Mar 7, 2013 by Jagger Harvey

May 28-June 1, 2012 (Dar es Salaam, Tanzania): As part of a multidisciplinary and multinational collaboration, a team of researchers representing several research institutions met to discuss the growing aflatoxin problem in sub-Saharan Africa.

Photo credit: James Karanja, KARI

Aug 8, 2012 by Darren Kriticos

Thousands of pests and diseases affect our major livestock species, with impacts on livestock production varying in space and time.

Akuku, Kriticos, Ochungo, Yonow, Kiplimo

Apr 17, 2012 by Jeff Horwich

Risk: we all know what that means, right? But why is it such a critical part of our HarvestChoice portfolio, what does it mean when you look through the lens of farming in Sub-Saharan Africa?

Mar 23, 2012 by Jeff Horwich

Jason Beddow of HarvestChoice and the University of Minnesota, along with Darren Kriticos of CSIRO, explain how HarvestChoice is revolutionizing the science of tracking -- and predicting -- the paths of devastating crop pests and diseases such as UG99.

Feb 21, 2012 by Jeff Horwich

Australia’s Commonwealth Scientific and Industrial Research Organisation (CSIRO) and HarvestChoice are now working together to apply innovative, “bio-economic” approaches to improve the food security of poor people in sub-Saharan Africa and South Asia. Together, our organizations will merge biological, environmental and economic tools to track global food pests and better target strategic investments to improve global food security.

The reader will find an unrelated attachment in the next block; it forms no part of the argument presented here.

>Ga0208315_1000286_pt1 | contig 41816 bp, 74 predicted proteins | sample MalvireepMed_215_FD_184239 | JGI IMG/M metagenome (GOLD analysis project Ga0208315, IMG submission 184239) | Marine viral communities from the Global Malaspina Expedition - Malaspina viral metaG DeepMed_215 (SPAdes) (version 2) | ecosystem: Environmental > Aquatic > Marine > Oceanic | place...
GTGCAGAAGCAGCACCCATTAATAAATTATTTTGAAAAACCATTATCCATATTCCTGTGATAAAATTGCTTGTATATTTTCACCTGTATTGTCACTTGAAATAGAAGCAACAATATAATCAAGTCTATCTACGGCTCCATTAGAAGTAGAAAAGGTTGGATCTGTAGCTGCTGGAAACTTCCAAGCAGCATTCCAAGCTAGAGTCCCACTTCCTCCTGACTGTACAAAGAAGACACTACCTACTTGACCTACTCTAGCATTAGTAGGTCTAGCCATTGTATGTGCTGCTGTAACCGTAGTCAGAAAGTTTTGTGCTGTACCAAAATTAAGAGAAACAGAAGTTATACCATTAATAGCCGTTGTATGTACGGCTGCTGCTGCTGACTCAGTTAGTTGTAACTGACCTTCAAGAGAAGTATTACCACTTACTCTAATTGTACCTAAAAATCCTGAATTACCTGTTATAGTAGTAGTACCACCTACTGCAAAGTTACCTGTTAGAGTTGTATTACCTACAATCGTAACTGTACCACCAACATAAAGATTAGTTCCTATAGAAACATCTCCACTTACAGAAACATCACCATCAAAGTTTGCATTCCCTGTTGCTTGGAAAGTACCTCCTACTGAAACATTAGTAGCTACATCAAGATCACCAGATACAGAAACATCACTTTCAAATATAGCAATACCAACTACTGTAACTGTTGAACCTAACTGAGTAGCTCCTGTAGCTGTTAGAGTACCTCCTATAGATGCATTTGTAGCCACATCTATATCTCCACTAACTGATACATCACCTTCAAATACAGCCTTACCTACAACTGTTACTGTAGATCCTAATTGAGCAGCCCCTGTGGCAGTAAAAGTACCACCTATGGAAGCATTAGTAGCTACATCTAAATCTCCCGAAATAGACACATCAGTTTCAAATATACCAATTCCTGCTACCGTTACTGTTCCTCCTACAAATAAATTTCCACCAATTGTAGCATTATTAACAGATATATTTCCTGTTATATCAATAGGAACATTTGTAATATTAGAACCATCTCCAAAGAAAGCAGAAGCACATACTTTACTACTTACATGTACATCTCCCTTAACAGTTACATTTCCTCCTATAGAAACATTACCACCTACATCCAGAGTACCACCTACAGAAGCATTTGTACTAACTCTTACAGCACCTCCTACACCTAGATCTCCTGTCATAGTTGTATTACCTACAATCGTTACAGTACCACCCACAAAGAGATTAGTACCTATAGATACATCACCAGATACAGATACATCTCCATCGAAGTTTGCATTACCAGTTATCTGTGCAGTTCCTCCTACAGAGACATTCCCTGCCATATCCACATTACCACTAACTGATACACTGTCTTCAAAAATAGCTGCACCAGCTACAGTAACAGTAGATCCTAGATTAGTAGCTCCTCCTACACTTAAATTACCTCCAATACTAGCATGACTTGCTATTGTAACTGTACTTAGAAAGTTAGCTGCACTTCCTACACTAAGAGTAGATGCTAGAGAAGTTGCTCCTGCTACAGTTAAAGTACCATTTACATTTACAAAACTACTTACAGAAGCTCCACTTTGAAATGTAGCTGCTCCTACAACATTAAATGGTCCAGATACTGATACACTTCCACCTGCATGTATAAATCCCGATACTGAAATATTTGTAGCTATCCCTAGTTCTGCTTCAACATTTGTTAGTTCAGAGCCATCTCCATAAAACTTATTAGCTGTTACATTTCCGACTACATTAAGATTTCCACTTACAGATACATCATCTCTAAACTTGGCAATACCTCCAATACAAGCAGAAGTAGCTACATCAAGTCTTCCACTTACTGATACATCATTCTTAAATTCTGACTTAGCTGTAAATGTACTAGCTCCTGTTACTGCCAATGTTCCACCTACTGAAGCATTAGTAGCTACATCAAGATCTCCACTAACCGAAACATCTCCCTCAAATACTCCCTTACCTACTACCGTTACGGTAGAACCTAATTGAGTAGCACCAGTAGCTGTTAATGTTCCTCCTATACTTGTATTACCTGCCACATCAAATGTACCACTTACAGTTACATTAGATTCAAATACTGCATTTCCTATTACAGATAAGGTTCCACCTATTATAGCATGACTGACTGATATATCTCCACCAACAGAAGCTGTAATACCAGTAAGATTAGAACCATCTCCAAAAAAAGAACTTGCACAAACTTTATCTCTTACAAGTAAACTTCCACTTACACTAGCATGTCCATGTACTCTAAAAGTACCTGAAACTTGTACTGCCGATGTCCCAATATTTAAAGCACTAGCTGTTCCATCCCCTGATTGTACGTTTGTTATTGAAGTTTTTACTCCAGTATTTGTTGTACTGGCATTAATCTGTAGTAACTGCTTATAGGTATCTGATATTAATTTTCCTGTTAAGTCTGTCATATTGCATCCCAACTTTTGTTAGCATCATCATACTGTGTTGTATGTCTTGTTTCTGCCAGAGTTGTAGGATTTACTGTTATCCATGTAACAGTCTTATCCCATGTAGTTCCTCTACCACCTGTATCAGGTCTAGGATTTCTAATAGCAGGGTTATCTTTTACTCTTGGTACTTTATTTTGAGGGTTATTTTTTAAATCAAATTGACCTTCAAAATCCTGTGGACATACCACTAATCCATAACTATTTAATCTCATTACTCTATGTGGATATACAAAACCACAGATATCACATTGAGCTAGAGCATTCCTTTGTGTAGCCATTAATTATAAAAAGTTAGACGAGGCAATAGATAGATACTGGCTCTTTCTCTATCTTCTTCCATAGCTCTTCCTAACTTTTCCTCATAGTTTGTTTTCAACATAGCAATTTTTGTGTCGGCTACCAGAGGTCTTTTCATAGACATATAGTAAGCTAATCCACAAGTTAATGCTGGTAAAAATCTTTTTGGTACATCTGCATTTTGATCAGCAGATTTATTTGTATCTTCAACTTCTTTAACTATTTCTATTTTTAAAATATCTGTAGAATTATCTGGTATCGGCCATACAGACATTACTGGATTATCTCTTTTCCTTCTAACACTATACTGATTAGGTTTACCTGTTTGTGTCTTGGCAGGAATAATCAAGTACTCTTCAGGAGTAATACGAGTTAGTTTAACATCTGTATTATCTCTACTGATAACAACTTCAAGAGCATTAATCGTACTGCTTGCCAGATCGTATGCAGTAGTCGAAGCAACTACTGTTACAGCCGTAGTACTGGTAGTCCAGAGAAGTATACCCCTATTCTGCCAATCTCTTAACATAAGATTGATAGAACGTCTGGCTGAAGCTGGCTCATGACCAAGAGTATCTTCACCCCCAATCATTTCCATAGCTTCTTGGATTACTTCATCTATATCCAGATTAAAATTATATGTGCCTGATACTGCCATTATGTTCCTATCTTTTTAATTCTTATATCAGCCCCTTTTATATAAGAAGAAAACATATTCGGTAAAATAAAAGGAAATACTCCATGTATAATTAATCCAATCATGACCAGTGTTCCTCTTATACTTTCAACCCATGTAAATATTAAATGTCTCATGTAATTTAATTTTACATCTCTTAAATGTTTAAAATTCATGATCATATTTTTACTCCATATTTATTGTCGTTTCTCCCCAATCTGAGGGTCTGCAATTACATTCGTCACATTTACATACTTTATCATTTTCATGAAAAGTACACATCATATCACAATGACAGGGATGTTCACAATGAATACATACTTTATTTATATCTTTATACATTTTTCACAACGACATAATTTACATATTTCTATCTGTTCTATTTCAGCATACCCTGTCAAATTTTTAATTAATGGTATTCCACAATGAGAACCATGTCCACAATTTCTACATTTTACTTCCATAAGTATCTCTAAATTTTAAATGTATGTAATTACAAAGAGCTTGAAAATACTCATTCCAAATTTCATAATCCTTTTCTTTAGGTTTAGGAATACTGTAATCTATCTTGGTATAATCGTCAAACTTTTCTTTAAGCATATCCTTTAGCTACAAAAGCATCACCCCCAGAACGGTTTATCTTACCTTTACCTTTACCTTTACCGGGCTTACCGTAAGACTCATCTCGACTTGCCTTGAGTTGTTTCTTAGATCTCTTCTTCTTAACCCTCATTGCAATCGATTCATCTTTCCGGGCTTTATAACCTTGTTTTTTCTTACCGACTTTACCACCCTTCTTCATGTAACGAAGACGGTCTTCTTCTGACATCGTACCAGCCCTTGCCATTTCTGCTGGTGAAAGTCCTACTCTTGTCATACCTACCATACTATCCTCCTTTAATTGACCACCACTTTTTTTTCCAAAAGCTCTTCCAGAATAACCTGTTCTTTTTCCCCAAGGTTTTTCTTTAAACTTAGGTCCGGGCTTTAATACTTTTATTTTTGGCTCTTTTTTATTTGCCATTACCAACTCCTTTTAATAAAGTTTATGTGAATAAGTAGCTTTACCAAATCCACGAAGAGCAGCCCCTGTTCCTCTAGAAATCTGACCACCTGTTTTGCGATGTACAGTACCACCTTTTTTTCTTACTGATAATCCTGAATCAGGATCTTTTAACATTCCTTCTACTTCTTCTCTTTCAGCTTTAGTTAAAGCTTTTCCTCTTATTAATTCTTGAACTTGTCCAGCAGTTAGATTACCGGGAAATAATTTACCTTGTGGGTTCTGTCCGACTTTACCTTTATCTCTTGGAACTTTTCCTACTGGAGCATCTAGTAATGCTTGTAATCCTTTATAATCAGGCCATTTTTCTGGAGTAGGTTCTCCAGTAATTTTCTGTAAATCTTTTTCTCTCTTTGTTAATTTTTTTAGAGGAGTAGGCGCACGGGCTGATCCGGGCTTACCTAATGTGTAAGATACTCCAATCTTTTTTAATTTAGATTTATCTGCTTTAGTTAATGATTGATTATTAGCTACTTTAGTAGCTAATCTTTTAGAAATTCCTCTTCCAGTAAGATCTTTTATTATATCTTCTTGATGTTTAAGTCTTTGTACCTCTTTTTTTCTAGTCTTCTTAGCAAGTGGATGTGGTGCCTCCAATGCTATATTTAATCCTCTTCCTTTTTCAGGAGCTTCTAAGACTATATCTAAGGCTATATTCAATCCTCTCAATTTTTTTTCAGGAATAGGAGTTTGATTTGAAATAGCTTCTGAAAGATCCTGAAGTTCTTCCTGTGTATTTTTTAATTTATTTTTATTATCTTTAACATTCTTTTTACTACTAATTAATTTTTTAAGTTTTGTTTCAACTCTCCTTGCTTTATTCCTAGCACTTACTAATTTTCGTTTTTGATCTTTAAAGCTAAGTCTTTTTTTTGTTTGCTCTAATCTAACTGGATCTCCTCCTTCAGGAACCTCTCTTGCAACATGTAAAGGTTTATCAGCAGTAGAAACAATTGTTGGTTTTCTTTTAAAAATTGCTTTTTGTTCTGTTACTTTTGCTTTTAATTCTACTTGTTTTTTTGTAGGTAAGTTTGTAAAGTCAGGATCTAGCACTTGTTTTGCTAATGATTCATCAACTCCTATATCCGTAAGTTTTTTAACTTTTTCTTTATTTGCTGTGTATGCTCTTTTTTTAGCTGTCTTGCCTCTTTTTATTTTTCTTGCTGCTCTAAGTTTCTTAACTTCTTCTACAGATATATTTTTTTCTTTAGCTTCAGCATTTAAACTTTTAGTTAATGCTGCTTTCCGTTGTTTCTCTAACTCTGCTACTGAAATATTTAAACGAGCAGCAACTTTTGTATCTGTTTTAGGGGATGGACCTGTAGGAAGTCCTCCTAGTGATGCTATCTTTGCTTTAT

CSIRO and HarvestChoice

Aug 5, 2010 by Jawoo Koo

Not only crop growth and yield, crop models can be also used to estimate potential damages from pest/disease through a predefined set of damage pathways, or coupling points.

Army worm damage on corn

Aug 4, 2010 by Jawoo Koo

Farming entails a great deal of choices and uncertainties. From season to season, weather varies, price fluctuates, soil degrades, pest damages, and climate changes. Farmers everywhere must cope with these uncertainties. Throughout the history of agriculture, many options have been developed to help manage these risks, increase yields, increase efficiency, and, more recently, promote the sustainability of the overall system.

Coming up in December, I'll be honored to give the keynote address at the Field Crops Rust Symposium in San Antonio. Crop rust – wheat stem rust, in particular – is a topic we’ve spent a lot of time with in recent years, and we’re making fresh progress (see this recent paper) toward mapping and understanding the threat both in Africa and here in the U.S.